Atmospheric River Brings Rain and Flooding Threat to California

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Rain from an atmospheric river was falling in parts of California early Monday, as a new storm began to test the state’s preparedness weeks after a deadly deluge caused power outages and destructive mudslides.

Flood watches were in effect for millions of people, mostly in California, through Wednesday as the possibility of thunderstorms, strong winds and rains continued to threaten its central and southern coasts.

“So soils are pretty sensitive,” said Brian Hurley, a senior meteorologist at the National Weather Service, alluding to the substantial rainfall the state has endured in recent weeks. “So that’s why you see a lot of the flood watches out right now.”

The state’s emergency services office said on Sunday that it had deployed emergency crews, including helicopters and swift water rescue teams, in 14 counties ahead of the expected impact of the atmospheric river.

The National Weather Service office in Los Angeles said that it expected rainfall totals of two to five inches for much of Southern California, with a higher range of four to eight inches expected in the mountains and their foothills.

Urban flooding and mudslides were possible in Santa Barbara, Ventura and Los Angeles counties during periods of heavy rainfall, the National Weather Service said, adding that there was a high chance of thunderstorms.

Officials in Santa Barbara County over the weekend issued an evacuation warning through Wednesday for certain communities.

Communities in Los Angeles County, where comparatively less rain was expected, still faced the risk of mudslides and debris on roads because that area “took the brunt of the last storm,” the Weather Service said.

Karen Bass, the mayor of Los Angeles, implored residents over the weekend to prepare.

Homeowners and workers in the city’s hilly neighborhoods spent Sunday preparing sandbags and laying plastic tarps over muddy hillsides that still bore the scars of the last storm.

Some residents, including Staci Broussard, 58, took care to reinforce their properties soon after that storm ended. Ms. Broussard’s home in Baldwin Hills Estates, a neighborhood overlooking South Los Angeles, was damaged by the previous atmospheric river to rip through the city.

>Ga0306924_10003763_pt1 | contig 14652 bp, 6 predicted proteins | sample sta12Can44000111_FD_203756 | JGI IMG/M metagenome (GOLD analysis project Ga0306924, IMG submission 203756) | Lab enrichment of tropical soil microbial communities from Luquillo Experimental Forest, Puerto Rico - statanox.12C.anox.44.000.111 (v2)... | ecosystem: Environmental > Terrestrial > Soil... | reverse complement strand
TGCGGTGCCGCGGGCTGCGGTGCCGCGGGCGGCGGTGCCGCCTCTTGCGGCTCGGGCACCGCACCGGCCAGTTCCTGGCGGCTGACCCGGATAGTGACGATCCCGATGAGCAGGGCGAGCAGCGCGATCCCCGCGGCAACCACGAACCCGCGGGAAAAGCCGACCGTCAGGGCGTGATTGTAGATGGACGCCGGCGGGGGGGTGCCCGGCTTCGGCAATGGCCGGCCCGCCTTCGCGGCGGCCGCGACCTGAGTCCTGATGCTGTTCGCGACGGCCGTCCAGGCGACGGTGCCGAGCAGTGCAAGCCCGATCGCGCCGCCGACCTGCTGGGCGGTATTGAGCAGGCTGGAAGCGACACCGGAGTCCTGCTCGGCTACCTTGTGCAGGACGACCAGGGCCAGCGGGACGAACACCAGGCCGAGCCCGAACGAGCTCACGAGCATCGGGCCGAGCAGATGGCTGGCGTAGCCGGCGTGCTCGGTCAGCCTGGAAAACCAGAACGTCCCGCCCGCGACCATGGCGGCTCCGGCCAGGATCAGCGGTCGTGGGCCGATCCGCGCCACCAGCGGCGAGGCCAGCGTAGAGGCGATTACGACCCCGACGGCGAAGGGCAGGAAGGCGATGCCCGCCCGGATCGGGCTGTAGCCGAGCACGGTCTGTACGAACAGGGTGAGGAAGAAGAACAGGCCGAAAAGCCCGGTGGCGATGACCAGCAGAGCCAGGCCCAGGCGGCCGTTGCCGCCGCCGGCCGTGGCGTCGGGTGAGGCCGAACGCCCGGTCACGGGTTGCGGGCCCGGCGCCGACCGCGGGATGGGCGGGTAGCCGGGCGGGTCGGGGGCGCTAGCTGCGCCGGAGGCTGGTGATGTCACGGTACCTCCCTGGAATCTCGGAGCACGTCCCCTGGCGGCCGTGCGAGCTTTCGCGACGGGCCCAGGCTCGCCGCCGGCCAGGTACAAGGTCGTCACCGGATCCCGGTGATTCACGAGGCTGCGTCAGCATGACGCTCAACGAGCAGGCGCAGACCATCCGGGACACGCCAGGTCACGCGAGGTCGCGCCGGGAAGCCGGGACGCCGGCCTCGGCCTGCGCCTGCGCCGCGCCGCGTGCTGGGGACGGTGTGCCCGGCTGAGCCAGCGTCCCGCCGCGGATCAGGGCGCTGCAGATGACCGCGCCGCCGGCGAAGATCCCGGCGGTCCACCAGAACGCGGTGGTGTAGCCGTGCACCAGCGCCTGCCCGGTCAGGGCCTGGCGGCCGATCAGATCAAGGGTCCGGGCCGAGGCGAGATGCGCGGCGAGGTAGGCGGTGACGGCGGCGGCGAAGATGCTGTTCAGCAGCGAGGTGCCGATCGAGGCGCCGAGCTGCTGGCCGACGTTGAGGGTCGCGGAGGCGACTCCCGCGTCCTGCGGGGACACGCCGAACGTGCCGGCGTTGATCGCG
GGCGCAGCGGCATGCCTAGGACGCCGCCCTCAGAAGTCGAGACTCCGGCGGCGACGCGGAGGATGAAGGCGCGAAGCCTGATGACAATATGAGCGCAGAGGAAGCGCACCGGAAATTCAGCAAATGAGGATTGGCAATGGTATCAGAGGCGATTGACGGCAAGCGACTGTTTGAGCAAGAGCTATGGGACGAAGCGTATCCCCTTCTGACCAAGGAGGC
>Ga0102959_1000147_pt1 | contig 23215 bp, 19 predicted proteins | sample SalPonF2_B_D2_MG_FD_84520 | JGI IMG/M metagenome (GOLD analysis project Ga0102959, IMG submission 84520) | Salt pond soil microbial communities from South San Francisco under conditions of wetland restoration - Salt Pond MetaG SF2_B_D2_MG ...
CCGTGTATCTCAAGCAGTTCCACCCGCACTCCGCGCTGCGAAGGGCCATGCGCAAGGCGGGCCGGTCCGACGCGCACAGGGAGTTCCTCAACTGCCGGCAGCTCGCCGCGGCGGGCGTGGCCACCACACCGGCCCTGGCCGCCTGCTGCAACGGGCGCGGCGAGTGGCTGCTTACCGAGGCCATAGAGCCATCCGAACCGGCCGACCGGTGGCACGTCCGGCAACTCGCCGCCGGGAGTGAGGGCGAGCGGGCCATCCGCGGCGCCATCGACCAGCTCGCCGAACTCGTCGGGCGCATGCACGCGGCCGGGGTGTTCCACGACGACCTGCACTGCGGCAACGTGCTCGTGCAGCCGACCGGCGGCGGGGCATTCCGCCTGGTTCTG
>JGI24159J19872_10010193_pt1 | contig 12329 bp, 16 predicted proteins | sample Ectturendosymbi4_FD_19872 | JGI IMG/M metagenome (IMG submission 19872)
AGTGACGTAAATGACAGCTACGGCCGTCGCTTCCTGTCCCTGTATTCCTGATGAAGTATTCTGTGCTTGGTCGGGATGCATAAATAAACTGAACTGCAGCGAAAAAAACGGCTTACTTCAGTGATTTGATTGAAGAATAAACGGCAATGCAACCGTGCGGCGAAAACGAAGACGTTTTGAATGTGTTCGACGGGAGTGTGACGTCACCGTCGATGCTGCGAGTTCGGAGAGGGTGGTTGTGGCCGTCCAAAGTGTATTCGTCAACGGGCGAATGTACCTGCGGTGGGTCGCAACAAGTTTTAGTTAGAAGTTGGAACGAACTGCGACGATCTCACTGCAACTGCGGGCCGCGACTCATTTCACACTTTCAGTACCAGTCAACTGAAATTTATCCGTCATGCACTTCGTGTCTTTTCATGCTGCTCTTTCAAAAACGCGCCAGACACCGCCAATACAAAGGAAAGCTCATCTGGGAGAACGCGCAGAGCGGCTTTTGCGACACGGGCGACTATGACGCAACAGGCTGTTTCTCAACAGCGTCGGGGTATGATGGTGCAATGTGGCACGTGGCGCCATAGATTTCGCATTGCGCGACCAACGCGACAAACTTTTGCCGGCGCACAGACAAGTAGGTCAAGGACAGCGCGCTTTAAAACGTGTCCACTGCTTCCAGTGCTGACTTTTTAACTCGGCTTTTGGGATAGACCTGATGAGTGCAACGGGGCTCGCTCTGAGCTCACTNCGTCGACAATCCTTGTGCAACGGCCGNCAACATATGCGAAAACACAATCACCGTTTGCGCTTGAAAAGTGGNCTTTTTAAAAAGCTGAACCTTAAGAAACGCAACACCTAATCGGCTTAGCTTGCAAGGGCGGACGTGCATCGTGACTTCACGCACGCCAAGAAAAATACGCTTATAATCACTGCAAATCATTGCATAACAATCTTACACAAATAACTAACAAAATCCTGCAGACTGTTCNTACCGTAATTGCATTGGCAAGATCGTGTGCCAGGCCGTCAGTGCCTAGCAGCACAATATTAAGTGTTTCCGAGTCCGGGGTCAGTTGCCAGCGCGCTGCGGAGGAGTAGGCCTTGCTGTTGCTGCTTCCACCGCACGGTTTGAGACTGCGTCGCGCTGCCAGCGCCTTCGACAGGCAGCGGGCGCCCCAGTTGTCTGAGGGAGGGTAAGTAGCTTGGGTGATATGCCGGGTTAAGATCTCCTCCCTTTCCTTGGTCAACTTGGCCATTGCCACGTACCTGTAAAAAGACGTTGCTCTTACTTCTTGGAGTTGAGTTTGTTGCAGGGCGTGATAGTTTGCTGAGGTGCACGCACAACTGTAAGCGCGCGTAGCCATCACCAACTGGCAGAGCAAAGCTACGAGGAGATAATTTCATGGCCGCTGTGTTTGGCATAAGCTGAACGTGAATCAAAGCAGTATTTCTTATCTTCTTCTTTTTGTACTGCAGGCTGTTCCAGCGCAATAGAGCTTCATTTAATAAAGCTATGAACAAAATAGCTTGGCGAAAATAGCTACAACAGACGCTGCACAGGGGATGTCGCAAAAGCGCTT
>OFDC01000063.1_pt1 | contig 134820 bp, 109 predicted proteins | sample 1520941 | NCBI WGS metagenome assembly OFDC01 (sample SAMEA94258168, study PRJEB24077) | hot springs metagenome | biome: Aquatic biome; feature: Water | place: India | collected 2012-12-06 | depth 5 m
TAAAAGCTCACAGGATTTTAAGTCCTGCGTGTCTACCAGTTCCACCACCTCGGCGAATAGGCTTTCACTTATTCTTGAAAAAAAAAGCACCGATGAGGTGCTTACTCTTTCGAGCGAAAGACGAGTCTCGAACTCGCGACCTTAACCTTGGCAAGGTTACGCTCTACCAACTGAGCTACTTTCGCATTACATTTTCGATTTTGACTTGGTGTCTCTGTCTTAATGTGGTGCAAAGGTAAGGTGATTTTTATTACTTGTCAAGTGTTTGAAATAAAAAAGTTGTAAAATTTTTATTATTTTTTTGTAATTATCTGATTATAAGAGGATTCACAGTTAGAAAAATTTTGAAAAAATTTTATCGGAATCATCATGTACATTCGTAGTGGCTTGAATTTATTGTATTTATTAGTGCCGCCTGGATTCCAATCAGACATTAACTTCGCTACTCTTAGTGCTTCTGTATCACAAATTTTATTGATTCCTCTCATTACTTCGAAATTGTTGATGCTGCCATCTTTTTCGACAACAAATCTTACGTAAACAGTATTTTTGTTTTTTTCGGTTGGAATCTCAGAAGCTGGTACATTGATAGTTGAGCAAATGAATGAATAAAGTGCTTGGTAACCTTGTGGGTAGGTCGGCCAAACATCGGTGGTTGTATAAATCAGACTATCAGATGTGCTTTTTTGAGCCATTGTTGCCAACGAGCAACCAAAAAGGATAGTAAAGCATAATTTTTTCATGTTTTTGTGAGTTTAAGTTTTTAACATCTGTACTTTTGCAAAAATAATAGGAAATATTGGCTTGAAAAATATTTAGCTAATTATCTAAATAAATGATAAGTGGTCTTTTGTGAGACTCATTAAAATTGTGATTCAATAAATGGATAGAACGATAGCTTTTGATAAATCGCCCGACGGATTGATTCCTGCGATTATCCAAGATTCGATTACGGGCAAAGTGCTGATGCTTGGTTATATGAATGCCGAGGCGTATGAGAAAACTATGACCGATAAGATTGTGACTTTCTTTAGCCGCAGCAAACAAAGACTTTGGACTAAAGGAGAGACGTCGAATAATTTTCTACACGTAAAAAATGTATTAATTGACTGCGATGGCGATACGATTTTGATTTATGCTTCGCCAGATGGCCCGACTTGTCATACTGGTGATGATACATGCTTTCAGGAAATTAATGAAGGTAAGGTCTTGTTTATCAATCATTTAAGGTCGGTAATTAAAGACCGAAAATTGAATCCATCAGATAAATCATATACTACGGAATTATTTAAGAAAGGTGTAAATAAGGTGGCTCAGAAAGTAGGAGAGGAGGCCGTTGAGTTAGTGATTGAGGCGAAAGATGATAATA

The slope behind Ms. Broussard’s home crumbled, knocking down a portion of her backyard iron fence, bringing mud and vegetation down the hill from her neighbor’s home on a hill above.

Ms. Broussard and her neighbor staked down tarps over the hillside to prevent more mud from sliding down.

“As you can see, we have tarps all over because this is happening all over this neighborhood, unfortunately,” she said on Sunday .

The Weather Service in Los Angeles warned boaters of hazardous sea conditions, suggesting that they remain in port. The storm also threatened to erode the coast and damage the structures there, officials said.

Farther north, forecasters said that thunderstorms, gusty winds and lightning were possible in the Bay Area on Monday afternoon. The San Francisco Peninsula, which includes the city of San Francisco, was expected to receive up to two and a half inches of rain. The Santa Cruz Mountains and the Big Sur Coast may receive three to five and three to six inches, respectively.

Much of the Sacramento Valley was under a wind advisory through Tuesday morning. The Weather Service in Sacramento said that severe thunderstorms accompanied by “brief tornadoes” were possible in the area on Monday afternoon.

Vik Jolly contributed reporting from California.

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